Evolution: hummingbird evolution has gaps (Evolution)

by David Turell @, Tuesday, July 31, 2018, 18:35 (105 days ago) @ David Turell

Now they are only in the Western Hemisphere, but they originated in the Eastern:

https://www.audubon.org/news/the-origins-hummingbirds-are-still-major-mystery

"Hummingbirds come in a jewel-like assortment of colors and are so dexterous, they can hover still for seconds and fly backward. They also have one of the most diverse avian families in the world, boasting about 350 known species across North and South America. Sunbirds, the prime nectar-feeding birds of the Old World, have fewer than 150.

"But once upon a time, tens of millions of years ago, hummingbirds did zip around the hills and forests of Europe. According to Jim McGuire, it all started about 42 million years ago, when hummingbirds broke away from the swifts, their closest living relatives. McGuire, an integrative biologist at University of California Berkeley, calculated this date by examining genetic variation across living hummingbird species and using that information to piece together an approximate evolutionary timeline.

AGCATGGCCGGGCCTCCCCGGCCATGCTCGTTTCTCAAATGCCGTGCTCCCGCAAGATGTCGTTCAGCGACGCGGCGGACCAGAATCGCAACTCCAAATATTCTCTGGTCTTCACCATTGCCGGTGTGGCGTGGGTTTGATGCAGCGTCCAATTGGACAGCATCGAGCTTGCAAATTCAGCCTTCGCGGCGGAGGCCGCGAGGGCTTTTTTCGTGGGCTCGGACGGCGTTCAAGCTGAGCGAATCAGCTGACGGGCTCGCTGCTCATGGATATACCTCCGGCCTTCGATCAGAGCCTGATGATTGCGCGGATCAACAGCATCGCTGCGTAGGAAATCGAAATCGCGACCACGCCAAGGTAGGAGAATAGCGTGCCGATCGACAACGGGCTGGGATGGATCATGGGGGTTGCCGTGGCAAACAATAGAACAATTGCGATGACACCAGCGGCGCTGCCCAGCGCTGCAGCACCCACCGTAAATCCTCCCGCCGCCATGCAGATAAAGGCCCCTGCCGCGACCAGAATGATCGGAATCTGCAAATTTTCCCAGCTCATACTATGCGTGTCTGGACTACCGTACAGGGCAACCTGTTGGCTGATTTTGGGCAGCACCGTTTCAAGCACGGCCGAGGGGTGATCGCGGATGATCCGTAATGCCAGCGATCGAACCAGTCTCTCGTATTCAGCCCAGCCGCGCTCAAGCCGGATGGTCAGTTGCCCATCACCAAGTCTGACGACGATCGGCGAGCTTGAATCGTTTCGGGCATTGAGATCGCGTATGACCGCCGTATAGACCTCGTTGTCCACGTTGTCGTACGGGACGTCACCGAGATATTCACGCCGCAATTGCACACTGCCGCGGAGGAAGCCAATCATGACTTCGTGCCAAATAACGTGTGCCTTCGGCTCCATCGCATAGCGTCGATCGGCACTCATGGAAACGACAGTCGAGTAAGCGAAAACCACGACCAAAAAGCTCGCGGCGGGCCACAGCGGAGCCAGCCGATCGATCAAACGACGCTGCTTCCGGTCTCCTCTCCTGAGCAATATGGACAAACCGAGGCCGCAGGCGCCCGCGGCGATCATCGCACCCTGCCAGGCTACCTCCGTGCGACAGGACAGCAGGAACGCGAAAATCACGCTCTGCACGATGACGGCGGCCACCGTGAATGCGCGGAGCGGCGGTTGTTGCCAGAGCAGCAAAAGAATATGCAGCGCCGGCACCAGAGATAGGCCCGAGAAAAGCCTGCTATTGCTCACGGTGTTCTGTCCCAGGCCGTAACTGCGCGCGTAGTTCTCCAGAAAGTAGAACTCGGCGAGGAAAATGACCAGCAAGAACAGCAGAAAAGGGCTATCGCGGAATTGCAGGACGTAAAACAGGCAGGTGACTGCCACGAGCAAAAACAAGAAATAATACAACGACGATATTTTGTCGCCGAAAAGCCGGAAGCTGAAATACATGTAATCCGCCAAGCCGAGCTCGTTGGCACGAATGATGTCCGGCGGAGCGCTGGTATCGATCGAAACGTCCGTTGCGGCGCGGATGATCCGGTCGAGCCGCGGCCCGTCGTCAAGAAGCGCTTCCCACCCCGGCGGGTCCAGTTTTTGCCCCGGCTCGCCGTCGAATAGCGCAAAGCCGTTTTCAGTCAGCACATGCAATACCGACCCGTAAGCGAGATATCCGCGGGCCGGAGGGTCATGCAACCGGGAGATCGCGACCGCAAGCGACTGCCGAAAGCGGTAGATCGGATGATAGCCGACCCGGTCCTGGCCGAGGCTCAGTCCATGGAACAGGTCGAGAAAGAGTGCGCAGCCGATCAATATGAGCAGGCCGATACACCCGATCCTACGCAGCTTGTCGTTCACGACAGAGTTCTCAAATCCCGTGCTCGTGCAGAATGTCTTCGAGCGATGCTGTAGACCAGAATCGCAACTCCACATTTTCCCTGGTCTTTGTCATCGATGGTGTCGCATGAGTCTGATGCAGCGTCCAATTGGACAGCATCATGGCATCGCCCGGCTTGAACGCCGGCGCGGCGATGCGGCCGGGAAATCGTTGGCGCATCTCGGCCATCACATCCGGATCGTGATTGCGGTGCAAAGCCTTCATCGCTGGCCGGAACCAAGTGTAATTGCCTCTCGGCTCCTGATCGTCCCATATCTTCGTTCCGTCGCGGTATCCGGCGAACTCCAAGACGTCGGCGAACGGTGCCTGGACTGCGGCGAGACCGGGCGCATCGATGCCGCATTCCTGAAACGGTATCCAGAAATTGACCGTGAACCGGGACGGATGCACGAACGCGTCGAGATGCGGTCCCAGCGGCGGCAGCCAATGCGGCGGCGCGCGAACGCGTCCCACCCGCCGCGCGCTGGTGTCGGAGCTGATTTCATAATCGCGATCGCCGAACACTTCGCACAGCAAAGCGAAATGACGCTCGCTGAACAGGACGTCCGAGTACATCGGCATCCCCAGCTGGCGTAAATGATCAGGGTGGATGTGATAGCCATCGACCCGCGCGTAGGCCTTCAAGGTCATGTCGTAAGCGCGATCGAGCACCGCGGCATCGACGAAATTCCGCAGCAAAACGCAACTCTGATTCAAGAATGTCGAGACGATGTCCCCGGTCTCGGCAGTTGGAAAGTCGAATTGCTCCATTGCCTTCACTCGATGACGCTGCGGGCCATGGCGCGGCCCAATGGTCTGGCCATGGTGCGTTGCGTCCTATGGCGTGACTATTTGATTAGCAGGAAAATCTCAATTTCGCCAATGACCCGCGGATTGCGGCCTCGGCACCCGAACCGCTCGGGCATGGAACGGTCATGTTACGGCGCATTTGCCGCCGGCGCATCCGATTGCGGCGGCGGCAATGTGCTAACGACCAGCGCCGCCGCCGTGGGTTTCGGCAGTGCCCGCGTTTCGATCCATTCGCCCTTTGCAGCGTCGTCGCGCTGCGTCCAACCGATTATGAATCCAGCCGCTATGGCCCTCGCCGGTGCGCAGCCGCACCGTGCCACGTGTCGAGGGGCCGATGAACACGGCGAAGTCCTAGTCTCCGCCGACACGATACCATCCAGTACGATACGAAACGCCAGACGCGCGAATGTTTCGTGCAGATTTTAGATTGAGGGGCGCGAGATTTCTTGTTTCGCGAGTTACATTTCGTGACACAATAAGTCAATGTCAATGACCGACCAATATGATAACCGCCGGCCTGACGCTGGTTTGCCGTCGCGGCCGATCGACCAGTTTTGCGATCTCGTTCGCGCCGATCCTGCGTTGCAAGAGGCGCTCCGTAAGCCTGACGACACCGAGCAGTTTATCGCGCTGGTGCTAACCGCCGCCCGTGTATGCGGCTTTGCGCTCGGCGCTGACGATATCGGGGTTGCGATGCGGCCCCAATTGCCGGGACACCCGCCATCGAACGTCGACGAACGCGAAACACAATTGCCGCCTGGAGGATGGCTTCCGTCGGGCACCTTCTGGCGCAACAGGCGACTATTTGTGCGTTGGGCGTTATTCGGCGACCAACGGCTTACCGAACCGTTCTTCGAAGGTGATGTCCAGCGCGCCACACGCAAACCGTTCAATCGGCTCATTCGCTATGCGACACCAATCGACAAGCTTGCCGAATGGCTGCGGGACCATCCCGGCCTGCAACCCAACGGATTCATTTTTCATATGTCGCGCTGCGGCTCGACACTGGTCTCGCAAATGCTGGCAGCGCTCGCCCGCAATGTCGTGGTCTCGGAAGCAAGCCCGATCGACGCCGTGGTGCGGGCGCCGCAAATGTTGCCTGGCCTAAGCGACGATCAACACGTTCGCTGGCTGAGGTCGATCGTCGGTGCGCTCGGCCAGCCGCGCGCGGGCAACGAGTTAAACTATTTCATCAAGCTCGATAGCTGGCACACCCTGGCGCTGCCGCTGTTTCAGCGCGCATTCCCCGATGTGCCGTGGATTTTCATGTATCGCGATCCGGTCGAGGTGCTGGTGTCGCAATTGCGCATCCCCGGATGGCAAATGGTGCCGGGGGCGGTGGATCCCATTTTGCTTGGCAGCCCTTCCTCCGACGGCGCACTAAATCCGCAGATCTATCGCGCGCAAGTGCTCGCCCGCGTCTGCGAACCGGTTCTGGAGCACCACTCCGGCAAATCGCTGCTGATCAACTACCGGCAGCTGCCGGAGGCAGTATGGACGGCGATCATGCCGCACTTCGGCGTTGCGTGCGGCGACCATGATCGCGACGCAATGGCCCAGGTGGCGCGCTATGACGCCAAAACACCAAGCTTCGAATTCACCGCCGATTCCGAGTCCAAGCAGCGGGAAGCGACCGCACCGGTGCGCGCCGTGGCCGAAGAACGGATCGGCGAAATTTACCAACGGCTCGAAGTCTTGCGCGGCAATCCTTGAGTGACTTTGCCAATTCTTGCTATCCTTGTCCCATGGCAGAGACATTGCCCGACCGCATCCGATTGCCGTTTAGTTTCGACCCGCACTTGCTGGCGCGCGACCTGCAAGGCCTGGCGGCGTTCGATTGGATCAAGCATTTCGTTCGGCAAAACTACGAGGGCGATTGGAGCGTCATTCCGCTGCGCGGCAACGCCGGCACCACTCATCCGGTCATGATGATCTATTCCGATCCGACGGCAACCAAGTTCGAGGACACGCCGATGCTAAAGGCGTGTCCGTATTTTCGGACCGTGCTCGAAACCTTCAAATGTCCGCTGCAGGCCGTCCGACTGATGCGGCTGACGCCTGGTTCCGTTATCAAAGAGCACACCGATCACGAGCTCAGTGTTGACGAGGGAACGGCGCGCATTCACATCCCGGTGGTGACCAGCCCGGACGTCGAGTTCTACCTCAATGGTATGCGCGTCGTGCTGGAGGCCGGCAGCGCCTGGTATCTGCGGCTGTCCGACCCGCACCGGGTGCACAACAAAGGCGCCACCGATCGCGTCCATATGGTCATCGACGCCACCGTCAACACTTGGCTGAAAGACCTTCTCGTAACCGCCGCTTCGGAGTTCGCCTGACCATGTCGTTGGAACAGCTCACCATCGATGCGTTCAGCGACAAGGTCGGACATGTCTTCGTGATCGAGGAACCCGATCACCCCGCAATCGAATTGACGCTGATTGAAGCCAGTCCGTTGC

"The plot, McGuire says, thickens at the 30- to 35-million-year mark. The oldest hummingbird fossils we’ve discovered come from this period—but they aren’t American. Instead, they were unearthed in southeastern Germany.

***

"Modern hummingbirds evolved in the Americas around 22 million years ago, according to McGuire’s estimates, but we don’t have any fossils from the West that are older than 10,000 years ago. “We basically have no fossil material we can use” in the New World to figure out how to connect the dots, says McGuire.

"Modern hummingbirds evolved in the Americas around 22 million years ago, according to McGuire’s estimates, but we don’t have any fossils from the West that are older than 10,000 years ago. “We basically have no fossil material we can use” in the New World to figure out how to connect the dots, says McGuire.

***

"Until scientists discover more fossils on both sides of the Atlantic, the hummingbird mystery is a tough one to solve. But what we do know about hummingbird evolution so far is fascinating. “Hummingbirds can be very resource-specific in terms of their needs; they evolve relatively quickly into actual separate species that look similar and have different needs and genetics,” says Geoff LeBaron, the Christmas Bird Count director for Audubon."

Comment: They had to migrate somehow.


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